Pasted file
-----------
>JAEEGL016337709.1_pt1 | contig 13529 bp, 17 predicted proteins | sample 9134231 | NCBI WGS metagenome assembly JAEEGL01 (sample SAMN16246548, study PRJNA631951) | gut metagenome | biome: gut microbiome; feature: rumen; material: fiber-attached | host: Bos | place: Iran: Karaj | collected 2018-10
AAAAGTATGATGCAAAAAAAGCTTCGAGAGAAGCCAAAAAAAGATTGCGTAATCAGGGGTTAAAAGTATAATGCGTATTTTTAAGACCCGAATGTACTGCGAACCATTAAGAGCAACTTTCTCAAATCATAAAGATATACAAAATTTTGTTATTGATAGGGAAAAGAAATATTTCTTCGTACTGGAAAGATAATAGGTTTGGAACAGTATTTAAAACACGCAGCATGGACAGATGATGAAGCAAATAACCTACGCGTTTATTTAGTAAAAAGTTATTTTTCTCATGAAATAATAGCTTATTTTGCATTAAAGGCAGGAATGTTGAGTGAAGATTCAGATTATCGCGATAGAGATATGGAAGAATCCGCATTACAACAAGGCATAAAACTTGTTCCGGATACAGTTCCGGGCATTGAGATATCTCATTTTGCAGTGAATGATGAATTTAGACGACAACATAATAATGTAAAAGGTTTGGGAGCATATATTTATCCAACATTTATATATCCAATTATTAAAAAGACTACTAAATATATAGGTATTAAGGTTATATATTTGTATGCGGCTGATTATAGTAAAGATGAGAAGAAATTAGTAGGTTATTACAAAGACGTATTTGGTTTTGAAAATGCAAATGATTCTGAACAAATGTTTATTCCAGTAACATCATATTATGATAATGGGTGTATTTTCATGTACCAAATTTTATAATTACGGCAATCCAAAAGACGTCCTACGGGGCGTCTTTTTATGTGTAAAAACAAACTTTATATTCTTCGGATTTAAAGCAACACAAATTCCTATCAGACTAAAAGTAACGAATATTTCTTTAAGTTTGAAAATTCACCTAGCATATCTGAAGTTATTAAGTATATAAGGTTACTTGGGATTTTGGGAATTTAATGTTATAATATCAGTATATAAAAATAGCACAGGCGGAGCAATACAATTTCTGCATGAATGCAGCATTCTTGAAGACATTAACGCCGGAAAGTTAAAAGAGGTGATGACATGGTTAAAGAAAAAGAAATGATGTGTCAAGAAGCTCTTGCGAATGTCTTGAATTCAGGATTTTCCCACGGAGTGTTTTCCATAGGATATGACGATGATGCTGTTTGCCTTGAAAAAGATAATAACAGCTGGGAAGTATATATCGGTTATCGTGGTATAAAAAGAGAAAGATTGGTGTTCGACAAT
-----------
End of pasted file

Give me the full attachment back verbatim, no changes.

>JAEEGL016337709.1_pt1 | contig 13529 bp, 17 predicted proteins | sample 9134231 | NCBI WGS metagenome assembly JAEEGL01 (sample SAMN16246548, study PRJNA631951) | gut metagenome | biome: gut microbiome; feature: rumen; material: fiber-attached | host: Bos | place: Iran: Karaj | collected 2018-10
AAAAGTATGATGCAAAAAAAGCTTCGAGAGAAGCCAAAAAAAGATTGCGTAATCAGGGGTTAAAAGTATAATGCGTATTTTTAAGACCCGAATGTACTGCGAACCATTAAGAGCAACTTTCTCAAATCATAAAGATATACAAAATTTTGTTATTGATAGGGAAAAGAAATATTTCTTCGTACTGGAAAGATAATAGGTTTGGAACAGTATTTAAAACACGCAGCATGGACAGATGATGAAGCAAATAACCTACGCGTTTATTTAGTAAAAAGTTATTTTTCTCATGAAATAATAGCTTATTTTGCATTAAAGGCAGGAATGTTGAGTGAAGATTCAGATTATCGCGATAGAGATATGGAAGAATCCGCATTACAACAAGGCATAAAACTTGTTCCGGATACAGTTCCGGGCATTGAGATATCTCATTTTGCAGTGAATGATGAATTTAGACGACAACATAATAATGTAAAAGGTTTGGGAGCATATATTTATCCAACATTTATATATCCAATTATTAAAAAGACTACTAAATATATAGGTATTAAGGTTATATATTTGTATGCGGCTGATTATAGTAAAGATGAGAAGAAATTAGTAGGTTATTACAAAGACGTATTTGGTTTTGAAAATGCAAATGATTCTGAACAAATGTTTATTCCAGTAACATCATATTATGATAATGGGTGTATTTTCATGTACCAAATTTTATAATTACGGCAATCCAAAAGACGTCCTACGGGGCGTCTTTTTATGTGTAAAAACAAACTTTATATTCTTCGGATTTAAAGCAACACAAATTCCTATCAGACTAAAAGTAACGAATATTTCTTTAAGTTTGAAAATTCACCTAGCATATCTGAAGTTATTAAGTATATAAGGTTACTTGGGATTTTGGGAATTTAATGTTATAATATCAGTATATAAAAATAGCACAGGCGGAGCAATACAATTTCTGCATGAATGCAGCATTCTTGAAGACATTAACGCCGGAAAGTTAAAAGAGGTGATGACATGGTTAAAGAAAAAGAAATGATGTGTCAAGAAGCTCTTGCGAATGTCTTGAATTCAGGATTTTCCCACGGAGTGTTTTCCATAGGATATGACGATGATGCTGTTTGCCTTGAAAAAGATAATAACAGCTGGGAAGTATATATCGGTTATCGTGGTATAAAAAGAGAAAGATTGGTGTTCGACAAT